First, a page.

"I don't know how some of these guys do it; it's hard enough to run this one small place," Konkoski says of his multi-unit colleagues. "The more things that me and Molly [Smith] can have a hand in and touch, keep an eye on and control, the better our restaurant is going to be."

We keep hearing about the talent crunch that is affecting the local restaurant industry, and those issues only seem to get exacerbated with each additional linear foot of kitchen line and square foot of dining room space. Odds dictate that the more employees one is compelled to hire, the more incompetent staffers one is bound to bear, says Konkoski.

"You're always at the mercy of other knuckleheads," he states matter-of-factly. "Whether it's on the line, serving tables or bartending, this business is populated by a lot of people who aren't very good. The bigger you are, the more people you have to have on staff, the more issues you will have because the talent pool is only so big."

Lean operators like Konkoski, Small and others also are less reliant on multiple partners, investors and lenders, all of whom can muddy the waters when it comes to quality, efficiency and peace of mind.

"To open a restaurant is a lot of money, but it's a lot easier to open a small place from a financial standpoint, in terms of the amount of equipment you're going to need, decorations, seating ...," says Konkoski. "You always hear nightmare stories about bad partnerships in this business. To open a 300-seater, I can't even imagine."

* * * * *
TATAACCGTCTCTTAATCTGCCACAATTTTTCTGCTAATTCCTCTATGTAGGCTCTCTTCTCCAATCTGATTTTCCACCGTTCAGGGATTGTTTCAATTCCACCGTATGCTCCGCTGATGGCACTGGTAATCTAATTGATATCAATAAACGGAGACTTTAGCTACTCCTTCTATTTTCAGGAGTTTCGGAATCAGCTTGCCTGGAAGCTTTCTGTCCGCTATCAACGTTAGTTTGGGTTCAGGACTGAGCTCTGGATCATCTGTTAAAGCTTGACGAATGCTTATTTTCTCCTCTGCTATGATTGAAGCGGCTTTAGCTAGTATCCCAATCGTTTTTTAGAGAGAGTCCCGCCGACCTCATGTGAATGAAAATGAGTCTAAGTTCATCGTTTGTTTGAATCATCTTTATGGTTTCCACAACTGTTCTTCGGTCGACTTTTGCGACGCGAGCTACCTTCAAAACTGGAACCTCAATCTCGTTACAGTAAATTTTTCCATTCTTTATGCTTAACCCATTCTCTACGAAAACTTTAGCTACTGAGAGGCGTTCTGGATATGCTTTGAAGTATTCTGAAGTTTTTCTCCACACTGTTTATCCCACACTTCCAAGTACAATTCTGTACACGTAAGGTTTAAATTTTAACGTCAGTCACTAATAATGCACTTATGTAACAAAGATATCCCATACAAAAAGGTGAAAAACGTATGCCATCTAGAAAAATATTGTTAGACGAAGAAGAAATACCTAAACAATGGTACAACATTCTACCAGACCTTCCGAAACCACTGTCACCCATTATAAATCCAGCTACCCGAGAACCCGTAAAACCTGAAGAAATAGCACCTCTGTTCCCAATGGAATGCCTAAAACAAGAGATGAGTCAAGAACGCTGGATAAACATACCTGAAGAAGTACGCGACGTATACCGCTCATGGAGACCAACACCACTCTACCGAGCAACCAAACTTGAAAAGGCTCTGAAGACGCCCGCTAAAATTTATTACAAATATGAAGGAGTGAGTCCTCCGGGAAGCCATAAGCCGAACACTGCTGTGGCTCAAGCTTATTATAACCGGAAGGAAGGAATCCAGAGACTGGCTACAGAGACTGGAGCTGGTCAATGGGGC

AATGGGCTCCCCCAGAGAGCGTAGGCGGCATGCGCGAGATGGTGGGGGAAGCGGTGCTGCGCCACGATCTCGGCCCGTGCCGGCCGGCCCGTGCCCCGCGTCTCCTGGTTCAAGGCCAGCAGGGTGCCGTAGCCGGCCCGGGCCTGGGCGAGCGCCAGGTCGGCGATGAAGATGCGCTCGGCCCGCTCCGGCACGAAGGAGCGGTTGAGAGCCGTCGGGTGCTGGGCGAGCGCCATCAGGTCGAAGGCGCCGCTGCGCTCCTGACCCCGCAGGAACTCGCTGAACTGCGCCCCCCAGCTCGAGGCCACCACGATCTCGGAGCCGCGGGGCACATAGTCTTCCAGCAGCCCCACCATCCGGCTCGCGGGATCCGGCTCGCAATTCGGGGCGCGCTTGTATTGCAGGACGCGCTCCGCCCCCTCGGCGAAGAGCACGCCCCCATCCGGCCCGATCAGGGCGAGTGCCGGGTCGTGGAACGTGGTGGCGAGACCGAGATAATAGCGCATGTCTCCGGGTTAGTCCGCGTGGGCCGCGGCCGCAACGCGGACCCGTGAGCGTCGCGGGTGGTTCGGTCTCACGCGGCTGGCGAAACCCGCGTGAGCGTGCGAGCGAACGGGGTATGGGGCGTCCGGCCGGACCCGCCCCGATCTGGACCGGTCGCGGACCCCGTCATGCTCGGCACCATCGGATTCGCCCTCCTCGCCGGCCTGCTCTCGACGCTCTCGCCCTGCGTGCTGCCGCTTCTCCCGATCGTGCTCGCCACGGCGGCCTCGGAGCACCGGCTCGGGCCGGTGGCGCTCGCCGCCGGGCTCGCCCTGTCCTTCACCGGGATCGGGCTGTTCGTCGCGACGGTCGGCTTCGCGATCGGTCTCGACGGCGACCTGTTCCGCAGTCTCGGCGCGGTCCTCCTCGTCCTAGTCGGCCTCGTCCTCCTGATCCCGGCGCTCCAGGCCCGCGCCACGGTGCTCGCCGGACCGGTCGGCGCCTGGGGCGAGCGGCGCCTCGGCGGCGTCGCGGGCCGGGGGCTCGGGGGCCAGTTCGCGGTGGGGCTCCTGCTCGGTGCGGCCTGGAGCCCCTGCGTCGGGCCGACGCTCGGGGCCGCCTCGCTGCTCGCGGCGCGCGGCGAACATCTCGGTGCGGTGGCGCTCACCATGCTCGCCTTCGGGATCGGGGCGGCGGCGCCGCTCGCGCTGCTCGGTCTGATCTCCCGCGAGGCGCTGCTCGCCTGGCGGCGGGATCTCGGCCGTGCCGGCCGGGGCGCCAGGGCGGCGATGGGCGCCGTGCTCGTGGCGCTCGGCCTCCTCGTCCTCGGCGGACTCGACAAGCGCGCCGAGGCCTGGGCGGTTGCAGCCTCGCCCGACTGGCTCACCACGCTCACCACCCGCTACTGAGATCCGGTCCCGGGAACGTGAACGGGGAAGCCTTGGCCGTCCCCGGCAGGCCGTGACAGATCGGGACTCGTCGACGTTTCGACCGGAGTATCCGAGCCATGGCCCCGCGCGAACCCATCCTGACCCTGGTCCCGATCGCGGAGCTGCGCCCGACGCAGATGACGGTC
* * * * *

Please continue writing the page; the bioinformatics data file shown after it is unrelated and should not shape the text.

Matt Fish can. To the outside world it must look like Fish is rolling in dough, what with his soaring celebrity status and vast, expanding empire of grilled cheese restaurants. But the truth is that each of those shiny new eateries cost mountains to erect, the type of investment that will take years to recoup.

"My life from Day 1 was if this fails I walk away basically free and clear. I tried, it didn't work and I can bounce back and start over again," Fish says of his humble beginnings. "But now I'm so far in debt that I would need 10 years to dig myself out of the hole. That weighs over my head in ways that it never did."

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For owners, restaurants are not merely homes away from home; they are your home. The amount of time spent at the shop compared to those few, blessed hours of slumber back at the crash pad are so lopsided that you might as well make sure your surroundings match your preferences. That was the mindset of Jonah Oryszak, who designed Plum, his intimate 50-seat Ohio City bistro, around the notion of personal comfort.